Lately I’ve been thinking a lot about the challenges in learning new technology – getting acquainted with Twitter, figuring out those “circles” in Google +, entering a virtual world for the first time, building a wiki site, or starting a blog. In my work, I have the good fortune to occupy a front row seat for many “first” sessions with technology and have observed a few intriguing patterns along the way.
One thing I’ve noticed is that the willingness to experiment varies widely among people. Some people are rule followers – they will only venture a click when you suggest it. Others are rogues – they click everywhere, just to see what happens. Some learn as they go, others seem to learn best by looking in the rear view mirror (after they’ve completed a task or executed a new skill). I offer these descriptions as extremes, to make the point, obviously there are many shades of grey in between. But you knew that.
I’m continually amazed by how many times people really don’t hear what is said. For example, I will explain how something works and, literally, a minute later they will ask me a question about the thing I just explained. I think that people hear when they are ready to listen, when they need the information you are offering. As a teacher, I’ve tried to attune myself to that and time the introduction of new information to the point of need. That’s not as easy as it sounds.
What have I noticed about the learners who seem to retain the knowledge and process it well? They all seem to possess a patience with themselves – a willingness to be in a non-expert place – and a recognizable curiosity about the road ahead. How does this work? How could I make use of it? What are others doing? Why is this relevant?
And what have I noticed about what impedes learning? For some people it’s the opposite of the factor I just mentioned (that patience with being a non-expert thing). They think they know how to do something, forge ahead, only to find that it doesn’t work that way, and then they are frustrated. People who have a need/desire to show you that they know, that they are an expert, or that this new skill is precisely like something they’ve already mastered. Typically what happens in those situations is they think they’ve got it, don’t listen (or process what’s been said), and then get tripped by a missing piece.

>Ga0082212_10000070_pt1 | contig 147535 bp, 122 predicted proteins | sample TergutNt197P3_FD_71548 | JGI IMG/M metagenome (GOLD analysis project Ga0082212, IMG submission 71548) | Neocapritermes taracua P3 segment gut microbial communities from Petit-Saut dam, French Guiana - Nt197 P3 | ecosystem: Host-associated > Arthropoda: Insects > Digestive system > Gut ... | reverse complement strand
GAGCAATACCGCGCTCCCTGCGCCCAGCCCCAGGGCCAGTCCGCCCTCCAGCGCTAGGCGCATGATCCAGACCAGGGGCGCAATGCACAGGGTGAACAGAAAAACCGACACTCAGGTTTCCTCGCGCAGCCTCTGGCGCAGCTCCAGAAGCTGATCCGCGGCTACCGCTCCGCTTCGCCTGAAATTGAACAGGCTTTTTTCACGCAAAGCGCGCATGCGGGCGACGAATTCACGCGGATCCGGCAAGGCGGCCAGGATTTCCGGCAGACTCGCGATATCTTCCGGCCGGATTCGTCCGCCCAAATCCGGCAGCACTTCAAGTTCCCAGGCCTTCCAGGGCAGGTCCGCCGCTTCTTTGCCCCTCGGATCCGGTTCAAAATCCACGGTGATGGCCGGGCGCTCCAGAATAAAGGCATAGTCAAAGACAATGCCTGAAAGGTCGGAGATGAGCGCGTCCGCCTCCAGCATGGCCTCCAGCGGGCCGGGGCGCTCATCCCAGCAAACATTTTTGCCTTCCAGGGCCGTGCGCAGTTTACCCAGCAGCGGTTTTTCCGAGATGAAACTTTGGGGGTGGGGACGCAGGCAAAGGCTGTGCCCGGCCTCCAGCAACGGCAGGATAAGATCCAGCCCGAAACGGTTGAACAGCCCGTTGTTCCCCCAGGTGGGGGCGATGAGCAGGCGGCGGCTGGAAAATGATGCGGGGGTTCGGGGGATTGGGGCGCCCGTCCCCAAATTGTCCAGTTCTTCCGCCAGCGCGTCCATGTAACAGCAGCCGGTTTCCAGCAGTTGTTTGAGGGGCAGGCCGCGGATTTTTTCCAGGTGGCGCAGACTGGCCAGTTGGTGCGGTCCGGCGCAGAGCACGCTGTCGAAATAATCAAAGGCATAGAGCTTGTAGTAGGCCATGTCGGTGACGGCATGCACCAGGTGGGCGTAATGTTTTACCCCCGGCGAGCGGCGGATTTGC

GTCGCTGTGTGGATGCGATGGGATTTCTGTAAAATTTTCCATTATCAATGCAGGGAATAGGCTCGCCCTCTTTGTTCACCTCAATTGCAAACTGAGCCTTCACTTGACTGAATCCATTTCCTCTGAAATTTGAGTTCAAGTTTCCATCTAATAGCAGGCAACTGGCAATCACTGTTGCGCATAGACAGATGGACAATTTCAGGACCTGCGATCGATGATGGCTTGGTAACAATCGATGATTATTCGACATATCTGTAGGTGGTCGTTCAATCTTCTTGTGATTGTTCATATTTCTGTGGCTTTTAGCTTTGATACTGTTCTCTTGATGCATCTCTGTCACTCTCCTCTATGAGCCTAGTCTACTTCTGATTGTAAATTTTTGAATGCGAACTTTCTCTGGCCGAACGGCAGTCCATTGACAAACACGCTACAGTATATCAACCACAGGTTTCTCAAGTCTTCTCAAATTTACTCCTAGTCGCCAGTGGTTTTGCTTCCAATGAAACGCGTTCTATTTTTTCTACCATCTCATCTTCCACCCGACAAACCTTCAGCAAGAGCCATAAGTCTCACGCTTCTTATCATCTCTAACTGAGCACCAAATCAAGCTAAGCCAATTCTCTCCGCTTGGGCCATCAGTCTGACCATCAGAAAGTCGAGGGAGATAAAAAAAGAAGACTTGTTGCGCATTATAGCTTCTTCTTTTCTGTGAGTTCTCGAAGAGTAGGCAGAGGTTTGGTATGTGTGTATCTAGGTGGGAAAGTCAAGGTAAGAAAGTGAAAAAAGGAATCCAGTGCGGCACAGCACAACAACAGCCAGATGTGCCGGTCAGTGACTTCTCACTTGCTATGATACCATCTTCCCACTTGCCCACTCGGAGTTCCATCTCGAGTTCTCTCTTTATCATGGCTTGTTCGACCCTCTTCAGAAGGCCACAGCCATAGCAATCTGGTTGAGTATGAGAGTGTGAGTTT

But my chief insight about all of this came from my teenaged son who is learning to drive this summer. He’s been through driver’s ed class and has logged about 15 hours in the car with us, learning the basics. I would say that he is now a fairly competent, if inexperienced, driver on the residential streets of our neighborhood. The other day, as he was driving into town, I noticed that he took the most direct route (by way of a number of annoying traffic lights), rather than opting for a more turn-laden, short-cut method that I regularly take into town. Since he’s been a passenger in our car, riding along on that path for the last eight years, I assumed he would also take the short-cut. But he didn’t. New insight: just because someone’s been a passenger on a learning path, it doesn’t mean that they’ve absorbed the information. But here’s the other gem. As he drove past the short-cut option, I pointed it out and said that we usually go that way to avoid those annoying traffic signals ahead and get into town faster. And here’s what he said back to me, “You know, I’m not confident enough yet to be annoyed and improvise.”
And that’s just it. Learning requires some improvisation, some risk taking, some exploration and experimentation. And that means being in an uncomfortable place of not knowing or getting lost. And that takes confidence. When you’re feeling confident (sure of yourself, certain you will get this, comfortable with wandering a bit), I suspect you’re far more willing to improvise. And sometimes, the willingness to improvise can come from a surprising place – annoyance over not knowing. Irritation over how long something is taking. Pure and simple exasperation and the desire to do it better.